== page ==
There is no sunset industry but only sunset thinking. Finance Minister Heng Swee Keat recently cited this comment, made by a businessman, to illustrate how the success of a company depends on its mindset. If the mindset is ruled by defensiveness and fear, the sun will set on the firm. But if managers and workers are determined to see their collective work beating the economic odds, it is likely that the company will be able to reinvent itself to survive change. Business means, as it has meant always, the taking of risk to reap dividends. The best form of risk-taking involves the attempt to create new markets that will absorb the fresh fruits of creative labour. The sun cannot set on that enterprise.
In gearing up for an uncertain future, companies need to possess at least two objectives identified by the corporate strategists Gary Hamel and C. K. Prahalad in their book, Competing For The Future. The first objective is industry foresight, or a sound point of view about the future. The second is strategic architecture, or a realistic blueprint for getting there. These might appear to be obvious goals, but the truth is that many companies are so busy seeking returns in the here and now that they fail to realise that the now will not be here for long. Hence, firms need to invest their energies, not only in doing what is essential in the short term, but also in planning for what will be possible in the long term. The short term could be shorter than many firms believe, given the shrinking of economic time produced by sudden advances in unsuspected technology. For firms, there is no way but to stay true to the trajectory of unwelcome change.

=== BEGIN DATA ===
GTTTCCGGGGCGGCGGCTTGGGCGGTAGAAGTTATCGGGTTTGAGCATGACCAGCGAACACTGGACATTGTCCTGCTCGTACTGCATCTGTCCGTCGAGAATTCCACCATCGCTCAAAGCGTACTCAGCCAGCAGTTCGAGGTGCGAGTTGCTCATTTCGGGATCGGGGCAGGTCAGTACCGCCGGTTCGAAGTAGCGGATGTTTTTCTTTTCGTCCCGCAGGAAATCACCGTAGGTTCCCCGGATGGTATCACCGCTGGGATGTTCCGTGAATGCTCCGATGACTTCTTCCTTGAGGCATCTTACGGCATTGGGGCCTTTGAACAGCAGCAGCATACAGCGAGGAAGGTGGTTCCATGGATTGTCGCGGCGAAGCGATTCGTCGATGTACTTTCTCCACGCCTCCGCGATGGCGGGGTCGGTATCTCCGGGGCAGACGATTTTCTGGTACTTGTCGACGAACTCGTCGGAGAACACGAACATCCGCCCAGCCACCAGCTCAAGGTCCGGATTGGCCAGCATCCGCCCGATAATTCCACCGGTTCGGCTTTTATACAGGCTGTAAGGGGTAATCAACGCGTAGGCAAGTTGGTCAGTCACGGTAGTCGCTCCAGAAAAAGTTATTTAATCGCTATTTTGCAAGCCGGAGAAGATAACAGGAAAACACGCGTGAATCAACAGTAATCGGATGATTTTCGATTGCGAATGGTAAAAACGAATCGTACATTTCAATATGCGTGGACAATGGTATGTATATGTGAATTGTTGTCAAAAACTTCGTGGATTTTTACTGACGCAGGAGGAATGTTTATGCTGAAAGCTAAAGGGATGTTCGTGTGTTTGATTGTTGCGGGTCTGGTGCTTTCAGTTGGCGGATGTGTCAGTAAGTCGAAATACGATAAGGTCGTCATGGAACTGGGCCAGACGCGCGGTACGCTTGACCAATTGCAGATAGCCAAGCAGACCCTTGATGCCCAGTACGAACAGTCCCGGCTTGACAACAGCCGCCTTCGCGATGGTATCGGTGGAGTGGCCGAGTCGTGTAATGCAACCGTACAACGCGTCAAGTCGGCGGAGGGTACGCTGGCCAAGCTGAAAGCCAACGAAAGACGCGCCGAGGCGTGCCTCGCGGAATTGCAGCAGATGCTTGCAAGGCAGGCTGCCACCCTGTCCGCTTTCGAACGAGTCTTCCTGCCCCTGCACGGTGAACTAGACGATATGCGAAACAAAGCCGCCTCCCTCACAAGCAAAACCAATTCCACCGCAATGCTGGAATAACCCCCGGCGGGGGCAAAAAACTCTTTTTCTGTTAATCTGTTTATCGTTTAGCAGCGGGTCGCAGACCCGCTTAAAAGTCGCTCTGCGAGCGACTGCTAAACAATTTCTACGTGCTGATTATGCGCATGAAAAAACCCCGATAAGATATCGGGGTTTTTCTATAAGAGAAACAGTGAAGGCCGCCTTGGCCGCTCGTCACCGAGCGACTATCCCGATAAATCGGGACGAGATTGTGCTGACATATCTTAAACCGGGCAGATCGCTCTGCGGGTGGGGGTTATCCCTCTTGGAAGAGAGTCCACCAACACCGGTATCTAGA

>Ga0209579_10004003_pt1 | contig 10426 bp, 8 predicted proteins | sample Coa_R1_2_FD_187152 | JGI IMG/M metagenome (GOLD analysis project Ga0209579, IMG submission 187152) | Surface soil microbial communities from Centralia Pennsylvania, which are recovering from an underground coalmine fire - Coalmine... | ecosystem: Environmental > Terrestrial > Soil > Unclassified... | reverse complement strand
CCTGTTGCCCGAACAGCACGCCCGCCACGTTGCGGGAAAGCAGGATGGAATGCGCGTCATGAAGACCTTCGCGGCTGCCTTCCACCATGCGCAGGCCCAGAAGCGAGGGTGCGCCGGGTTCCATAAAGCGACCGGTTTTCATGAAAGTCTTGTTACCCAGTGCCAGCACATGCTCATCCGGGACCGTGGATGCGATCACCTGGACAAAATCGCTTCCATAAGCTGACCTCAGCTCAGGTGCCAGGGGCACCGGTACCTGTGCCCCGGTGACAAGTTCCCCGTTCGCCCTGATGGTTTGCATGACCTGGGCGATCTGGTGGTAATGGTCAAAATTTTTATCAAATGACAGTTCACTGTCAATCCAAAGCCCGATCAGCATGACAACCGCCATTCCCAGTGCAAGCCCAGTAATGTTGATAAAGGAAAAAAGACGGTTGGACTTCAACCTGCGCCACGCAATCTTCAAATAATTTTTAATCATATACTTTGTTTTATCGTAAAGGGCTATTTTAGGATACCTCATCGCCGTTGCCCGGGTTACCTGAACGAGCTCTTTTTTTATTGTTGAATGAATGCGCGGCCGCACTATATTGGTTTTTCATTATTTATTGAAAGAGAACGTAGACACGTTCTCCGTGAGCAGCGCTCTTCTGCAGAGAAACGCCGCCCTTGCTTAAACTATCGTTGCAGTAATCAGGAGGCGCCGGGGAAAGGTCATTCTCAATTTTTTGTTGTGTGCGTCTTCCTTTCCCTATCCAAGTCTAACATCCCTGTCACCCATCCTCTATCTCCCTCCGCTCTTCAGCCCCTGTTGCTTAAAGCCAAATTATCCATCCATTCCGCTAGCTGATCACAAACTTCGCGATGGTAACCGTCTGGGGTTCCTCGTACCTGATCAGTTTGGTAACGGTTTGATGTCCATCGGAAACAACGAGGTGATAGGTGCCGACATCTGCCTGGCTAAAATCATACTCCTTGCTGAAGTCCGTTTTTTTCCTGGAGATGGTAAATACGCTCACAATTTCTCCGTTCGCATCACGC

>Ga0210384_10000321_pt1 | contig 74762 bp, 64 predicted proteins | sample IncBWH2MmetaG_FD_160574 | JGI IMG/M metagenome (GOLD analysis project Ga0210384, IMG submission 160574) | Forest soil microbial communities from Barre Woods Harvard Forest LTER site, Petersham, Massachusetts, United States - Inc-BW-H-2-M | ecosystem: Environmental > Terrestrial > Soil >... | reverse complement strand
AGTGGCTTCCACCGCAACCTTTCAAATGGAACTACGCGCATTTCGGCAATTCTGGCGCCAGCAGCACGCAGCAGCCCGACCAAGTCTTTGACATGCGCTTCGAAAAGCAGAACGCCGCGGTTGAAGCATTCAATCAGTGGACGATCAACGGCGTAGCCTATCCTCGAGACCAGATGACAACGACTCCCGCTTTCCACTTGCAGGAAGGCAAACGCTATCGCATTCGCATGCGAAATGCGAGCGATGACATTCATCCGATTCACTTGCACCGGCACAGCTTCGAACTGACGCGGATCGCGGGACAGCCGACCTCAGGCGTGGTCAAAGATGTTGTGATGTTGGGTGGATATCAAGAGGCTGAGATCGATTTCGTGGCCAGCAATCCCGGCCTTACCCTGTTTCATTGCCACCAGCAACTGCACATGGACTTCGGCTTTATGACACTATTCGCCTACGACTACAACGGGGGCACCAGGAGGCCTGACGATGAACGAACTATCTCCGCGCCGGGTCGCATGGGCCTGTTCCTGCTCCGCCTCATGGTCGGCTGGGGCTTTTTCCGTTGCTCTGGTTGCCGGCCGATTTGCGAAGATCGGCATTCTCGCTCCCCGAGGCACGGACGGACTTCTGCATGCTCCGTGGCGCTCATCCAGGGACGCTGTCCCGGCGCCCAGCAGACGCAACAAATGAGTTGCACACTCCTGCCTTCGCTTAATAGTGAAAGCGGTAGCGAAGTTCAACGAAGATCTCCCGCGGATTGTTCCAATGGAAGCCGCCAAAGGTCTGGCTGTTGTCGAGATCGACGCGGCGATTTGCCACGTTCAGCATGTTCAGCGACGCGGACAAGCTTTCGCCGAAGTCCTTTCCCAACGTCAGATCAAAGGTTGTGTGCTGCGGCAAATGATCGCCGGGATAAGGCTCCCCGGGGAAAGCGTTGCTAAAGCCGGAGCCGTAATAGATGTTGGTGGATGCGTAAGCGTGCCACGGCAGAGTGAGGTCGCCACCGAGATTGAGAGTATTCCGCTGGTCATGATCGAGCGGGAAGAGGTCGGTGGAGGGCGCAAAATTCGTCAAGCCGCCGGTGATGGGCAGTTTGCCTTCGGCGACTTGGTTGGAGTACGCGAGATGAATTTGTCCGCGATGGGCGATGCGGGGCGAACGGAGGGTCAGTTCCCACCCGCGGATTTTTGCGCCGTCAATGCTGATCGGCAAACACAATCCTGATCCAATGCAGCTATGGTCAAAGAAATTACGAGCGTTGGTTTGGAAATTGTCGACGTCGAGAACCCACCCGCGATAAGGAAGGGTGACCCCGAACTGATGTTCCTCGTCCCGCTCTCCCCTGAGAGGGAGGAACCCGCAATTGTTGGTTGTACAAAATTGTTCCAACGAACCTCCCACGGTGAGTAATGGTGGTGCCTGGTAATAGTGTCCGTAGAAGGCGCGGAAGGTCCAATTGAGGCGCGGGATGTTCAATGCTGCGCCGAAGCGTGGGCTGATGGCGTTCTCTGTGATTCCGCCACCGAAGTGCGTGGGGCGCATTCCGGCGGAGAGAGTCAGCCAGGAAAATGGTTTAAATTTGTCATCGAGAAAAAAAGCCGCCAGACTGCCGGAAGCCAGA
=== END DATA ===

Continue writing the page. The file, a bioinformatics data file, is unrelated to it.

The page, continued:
However, companies cannot prepare for that future if the workplace stays embedded in the habits of today. Thus, workers would do well to adopt a forward-looking attitude exemplifying what Mr Heng calls "learning while doing". Traditionally, learning preceded doing. Now, the challenge lies in learning while working, a lifelong calling that will test the mental mettle of workers. This is why educational platforms and businesses need to build more bridges with one another. There is much to be said for learning at work, but such education is limited by the specific nature of that work. Then there is education, but it needs to equip workers continually with the skills which they must gain today to remain employable tomorrow. Bouts of intense, modular and full-time training provided by educators should complement the hands-on experience gained at work.
Technological disruption is creating an economic landscape inimical to the prediction of sunrise industries. The world is facing yet another industrial revolution involving the creative destruction of existing industries on a possibly unprecedented scale. Lifelong education at work holds the key to survival in a Darwinian world.